Sweet news for environment as sustainable sugar comes to market



Posted on 21 June 2011  | 
Sao Paulo, Brazil: A mill in Sao Paulo, Brazil has become the first to have its sugar cane production certified under the new Bonsucro sustainability standard.

“This will change the sugar cane industry forever,” said Kevin Ogorzalek, WWF-US programme officer and Chairman of the Bonsucro Board.

“Sugar is everywhere, on our tables, in our drinks, and in the food we eat. Increasingly sugar cane is in our gas tanks, too. This is why we work with influential market leaders to help ensure key commodities like sugar cane are grown in a manner that assures more sustainable use of natural resources. Through our markets-based approach, WWF will continue working with industry to grow the standard and help preserve the critical habitats at the core of our mission.”

Major impacts in Brazil and Mekong

Sugar cane is one of the world’s thirstiest crops. Its production can have major impacts on the water supply and quality, globally, and on the ecosystems where it is produced. Major production areas for sugar cane include important global biodiversity regions such as the Mekong and Brazil’s Atlantic Forest. Sugar cane is used as a table sugar, and in the production of foods, sweetened beverages, livestock feed, molasses, bioelectricity and biofuels.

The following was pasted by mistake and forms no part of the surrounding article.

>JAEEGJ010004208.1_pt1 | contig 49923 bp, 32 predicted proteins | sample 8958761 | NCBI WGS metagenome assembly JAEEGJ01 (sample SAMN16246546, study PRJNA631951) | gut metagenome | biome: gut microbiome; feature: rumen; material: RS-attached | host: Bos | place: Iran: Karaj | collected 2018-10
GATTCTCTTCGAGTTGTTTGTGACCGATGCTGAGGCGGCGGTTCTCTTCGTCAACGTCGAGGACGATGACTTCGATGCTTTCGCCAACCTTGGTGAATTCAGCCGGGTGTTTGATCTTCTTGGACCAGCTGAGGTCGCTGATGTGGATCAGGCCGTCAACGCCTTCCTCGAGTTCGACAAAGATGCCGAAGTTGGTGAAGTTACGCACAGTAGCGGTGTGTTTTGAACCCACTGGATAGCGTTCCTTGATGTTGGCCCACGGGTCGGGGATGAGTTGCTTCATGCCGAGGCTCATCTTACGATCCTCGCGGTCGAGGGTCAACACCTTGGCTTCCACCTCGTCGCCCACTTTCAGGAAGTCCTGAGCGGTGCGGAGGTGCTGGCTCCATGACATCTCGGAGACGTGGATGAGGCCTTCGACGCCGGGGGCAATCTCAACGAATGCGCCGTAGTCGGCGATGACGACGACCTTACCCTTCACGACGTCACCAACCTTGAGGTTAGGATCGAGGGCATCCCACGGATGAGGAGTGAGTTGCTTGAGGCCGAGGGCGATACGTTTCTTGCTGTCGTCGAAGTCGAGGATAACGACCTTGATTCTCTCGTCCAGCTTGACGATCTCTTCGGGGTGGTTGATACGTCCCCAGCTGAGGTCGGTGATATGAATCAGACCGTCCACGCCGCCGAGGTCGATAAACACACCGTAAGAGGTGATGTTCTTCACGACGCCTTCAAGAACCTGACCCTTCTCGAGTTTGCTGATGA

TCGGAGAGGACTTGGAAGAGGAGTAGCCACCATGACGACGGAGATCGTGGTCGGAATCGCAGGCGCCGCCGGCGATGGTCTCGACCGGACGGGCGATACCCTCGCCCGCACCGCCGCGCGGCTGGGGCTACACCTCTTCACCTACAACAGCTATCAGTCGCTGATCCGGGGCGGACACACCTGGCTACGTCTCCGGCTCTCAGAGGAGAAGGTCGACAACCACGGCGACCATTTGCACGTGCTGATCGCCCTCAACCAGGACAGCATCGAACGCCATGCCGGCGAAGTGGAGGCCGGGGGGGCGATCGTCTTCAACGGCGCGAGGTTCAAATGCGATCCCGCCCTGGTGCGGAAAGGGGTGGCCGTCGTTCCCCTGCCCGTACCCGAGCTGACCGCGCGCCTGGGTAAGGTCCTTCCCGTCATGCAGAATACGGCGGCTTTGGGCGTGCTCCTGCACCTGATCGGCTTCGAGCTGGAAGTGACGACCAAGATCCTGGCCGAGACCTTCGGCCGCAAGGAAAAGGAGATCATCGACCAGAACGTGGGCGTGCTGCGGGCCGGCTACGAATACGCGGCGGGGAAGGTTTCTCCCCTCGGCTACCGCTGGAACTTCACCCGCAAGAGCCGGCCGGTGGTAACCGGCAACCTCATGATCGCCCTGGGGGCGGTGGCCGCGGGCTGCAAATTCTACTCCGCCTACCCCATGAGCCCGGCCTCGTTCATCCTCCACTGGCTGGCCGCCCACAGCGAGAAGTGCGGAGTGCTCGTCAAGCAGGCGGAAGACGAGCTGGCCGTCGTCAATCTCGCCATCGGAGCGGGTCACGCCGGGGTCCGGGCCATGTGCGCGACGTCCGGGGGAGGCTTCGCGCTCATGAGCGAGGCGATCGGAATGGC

The first certification against Bonsucro’s environmental and social sustainability standard covers production from the Raízen Maracaí Mill, covering more than 130,000 tonnes of sugar and 63,000 cubic metres of ethanol. The first buyer of certified sugar was the local Coca-Cola bottler.

Bonsucro is a global multi-stakeholder initiative dedicated to reducing the environmental and social impacts of sugar cane production which was developed from WWF’s long running Better Sugar Cane Initiative. The Bonsucro standard for better sugar cane management identifies and addresses the most significant social and environmental impacts from sugar cane production in the area of legal compliance, biodiversity and ecosystem impacts, human rights, production and processing, and establishes markers for continuous improvement.

“As part of our efforts to transform the global sugar market to a sustainable basis, WWF will now focus on promoting certification to Bonsucro standards with producers and work with industry leaders and major buyers to make sourcing commitments,” said Ogorzalek.

“Brazil has show great leadership in driving the industry toward a more sustainable business model. WWF remains committed to continue working closely with stakeholders in this region to monitor and continue to improve the standards to ensure they deliver real on the ground conservation results.”



In Uganda, waragi is distilled from sugar cane. In other parts of Africa it is distilled from cassava, bananas or millet.
© WWF-Canon / Martin Harvey Enlarge

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